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NOTE2: Go to this post to see images of the skeleton being assembled at The Academy of Science.
NOTE: Hello orca enthusiast. You’ve found my images, take a moment to leave a comment at the bottom of this page. Tell me how you got here, what your interest in orcas is. This orca skeleton is being assembled at the California Academy of Science for the next few weeks. Go here to learn more.
I packed out both pectoral fins as well as four vertebrae.
Here are images from the removal of O319 from the beach.
An 18 foot long, juvenile male orca washed ashore on a remote beach at Point Reyes just before thanksgiving 2011. This animal belongs to one of three ecotypes, the offshore group. It was last seen off Vancouver in September. The other ecotypes are resident and transient. These names are derived based on what the animals do during the summer months.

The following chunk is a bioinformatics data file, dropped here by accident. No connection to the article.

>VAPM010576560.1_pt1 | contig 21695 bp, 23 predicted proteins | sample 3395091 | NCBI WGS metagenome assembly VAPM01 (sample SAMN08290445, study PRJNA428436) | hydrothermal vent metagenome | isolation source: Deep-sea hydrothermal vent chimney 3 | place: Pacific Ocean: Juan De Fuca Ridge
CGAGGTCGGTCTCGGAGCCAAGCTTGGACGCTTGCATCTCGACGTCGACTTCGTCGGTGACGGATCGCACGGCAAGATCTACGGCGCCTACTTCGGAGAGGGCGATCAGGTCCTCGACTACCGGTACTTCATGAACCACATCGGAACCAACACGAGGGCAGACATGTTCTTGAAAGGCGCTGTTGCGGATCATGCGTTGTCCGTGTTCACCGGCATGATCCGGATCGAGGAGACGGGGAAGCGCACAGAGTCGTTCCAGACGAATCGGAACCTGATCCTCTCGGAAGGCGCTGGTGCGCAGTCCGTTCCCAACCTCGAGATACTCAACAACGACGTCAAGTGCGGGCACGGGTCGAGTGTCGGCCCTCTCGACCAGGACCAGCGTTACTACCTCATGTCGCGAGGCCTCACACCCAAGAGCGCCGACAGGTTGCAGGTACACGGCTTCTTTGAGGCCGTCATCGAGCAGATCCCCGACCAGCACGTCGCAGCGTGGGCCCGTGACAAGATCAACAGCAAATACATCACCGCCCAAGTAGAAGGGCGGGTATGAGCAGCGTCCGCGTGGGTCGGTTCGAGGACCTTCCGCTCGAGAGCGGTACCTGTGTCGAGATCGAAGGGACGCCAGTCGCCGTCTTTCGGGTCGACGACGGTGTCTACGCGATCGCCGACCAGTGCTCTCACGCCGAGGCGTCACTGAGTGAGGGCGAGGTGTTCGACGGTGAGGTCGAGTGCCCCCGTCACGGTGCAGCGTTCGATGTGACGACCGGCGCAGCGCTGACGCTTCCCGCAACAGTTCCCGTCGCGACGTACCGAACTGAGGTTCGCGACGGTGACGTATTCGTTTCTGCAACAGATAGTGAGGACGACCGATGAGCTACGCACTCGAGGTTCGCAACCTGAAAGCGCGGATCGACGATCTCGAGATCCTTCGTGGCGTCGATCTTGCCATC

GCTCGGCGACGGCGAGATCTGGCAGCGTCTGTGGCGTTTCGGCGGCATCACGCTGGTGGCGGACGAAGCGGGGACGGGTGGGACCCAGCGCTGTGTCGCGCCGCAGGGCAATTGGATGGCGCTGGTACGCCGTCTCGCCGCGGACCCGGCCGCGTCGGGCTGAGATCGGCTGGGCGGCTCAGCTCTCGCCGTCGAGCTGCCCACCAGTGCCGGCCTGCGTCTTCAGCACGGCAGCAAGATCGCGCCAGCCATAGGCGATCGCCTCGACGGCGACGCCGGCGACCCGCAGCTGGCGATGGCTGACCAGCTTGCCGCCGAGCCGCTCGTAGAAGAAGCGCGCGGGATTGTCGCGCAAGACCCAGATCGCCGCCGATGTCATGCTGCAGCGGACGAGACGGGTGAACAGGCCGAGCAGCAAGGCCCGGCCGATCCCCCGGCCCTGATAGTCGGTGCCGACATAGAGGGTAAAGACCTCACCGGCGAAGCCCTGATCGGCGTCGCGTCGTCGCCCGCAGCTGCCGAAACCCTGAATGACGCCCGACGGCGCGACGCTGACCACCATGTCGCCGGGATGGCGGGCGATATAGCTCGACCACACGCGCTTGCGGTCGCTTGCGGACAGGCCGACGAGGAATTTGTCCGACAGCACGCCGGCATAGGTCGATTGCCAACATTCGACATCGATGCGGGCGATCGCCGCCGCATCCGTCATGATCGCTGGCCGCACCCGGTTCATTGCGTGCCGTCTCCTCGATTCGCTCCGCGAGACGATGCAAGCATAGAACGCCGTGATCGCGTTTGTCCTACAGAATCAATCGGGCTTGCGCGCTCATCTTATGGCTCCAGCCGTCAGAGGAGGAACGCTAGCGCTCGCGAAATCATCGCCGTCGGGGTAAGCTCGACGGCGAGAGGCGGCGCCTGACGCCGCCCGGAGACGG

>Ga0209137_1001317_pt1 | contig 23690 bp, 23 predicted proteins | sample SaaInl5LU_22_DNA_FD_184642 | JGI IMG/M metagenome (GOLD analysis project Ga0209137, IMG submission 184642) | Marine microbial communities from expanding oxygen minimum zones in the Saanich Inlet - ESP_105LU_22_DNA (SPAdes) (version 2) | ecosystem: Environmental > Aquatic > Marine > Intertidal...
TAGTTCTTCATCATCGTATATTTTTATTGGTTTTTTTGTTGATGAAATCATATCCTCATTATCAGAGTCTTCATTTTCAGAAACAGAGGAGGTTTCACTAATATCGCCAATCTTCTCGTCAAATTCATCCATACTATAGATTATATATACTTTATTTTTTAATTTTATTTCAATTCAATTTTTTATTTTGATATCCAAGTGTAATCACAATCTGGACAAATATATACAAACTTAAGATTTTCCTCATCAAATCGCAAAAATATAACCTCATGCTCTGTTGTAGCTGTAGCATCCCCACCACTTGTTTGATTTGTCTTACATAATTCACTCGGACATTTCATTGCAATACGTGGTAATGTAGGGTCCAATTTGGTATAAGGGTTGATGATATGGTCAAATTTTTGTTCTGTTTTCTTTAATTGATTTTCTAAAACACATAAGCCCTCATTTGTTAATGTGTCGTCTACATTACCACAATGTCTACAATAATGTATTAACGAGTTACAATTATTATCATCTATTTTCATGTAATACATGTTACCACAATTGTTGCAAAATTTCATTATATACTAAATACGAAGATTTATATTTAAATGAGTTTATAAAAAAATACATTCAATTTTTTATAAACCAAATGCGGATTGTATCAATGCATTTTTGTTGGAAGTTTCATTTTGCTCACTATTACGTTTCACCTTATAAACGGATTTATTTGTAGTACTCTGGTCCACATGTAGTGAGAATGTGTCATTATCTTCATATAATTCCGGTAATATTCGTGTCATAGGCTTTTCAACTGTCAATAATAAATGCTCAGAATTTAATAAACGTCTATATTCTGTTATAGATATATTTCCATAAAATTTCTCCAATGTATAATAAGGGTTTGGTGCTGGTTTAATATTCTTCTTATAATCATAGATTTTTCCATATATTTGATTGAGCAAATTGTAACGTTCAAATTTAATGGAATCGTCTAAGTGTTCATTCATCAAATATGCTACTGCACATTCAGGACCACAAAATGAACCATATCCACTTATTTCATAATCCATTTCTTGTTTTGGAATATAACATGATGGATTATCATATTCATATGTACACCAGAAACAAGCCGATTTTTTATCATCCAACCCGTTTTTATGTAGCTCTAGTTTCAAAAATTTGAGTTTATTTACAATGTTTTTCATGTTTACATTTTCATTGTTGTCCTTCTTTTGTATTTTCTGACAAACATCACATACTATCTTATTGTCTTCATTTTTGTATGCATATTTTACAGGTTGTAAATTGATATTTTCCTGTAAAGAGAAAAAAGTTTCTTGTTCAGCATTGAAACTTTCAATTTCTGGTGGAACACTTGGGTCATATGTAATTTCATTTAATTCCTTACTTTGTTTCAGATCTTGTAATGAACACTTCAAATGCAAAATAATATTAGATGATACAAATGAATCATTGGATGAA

A full necropsy was performed. Blood was found in the blowhole and there was other evidence of trauma to the head. This may have been the result of being struck by a ship, or during interactions with other whales. No determination on cause of death has been made.
Little is known about offshore orcas. This may be only the second specimen of this type to be collected, most animals die offshore and sink.
Orcas are actually members of the dolphin family, the largest member. Males can grow to over 30 feet long, though are usually 20-26 feet in length. This is the first killer whale known to wash ashore at Point Reyes in many decades.
Offshore orcas mainly feed on sharks. Sharks have very tough skin and that is likely why the teeth of this animal are very degraded. Resident animals mainly feed on salmon, transients prefer marine mammals, such as seals.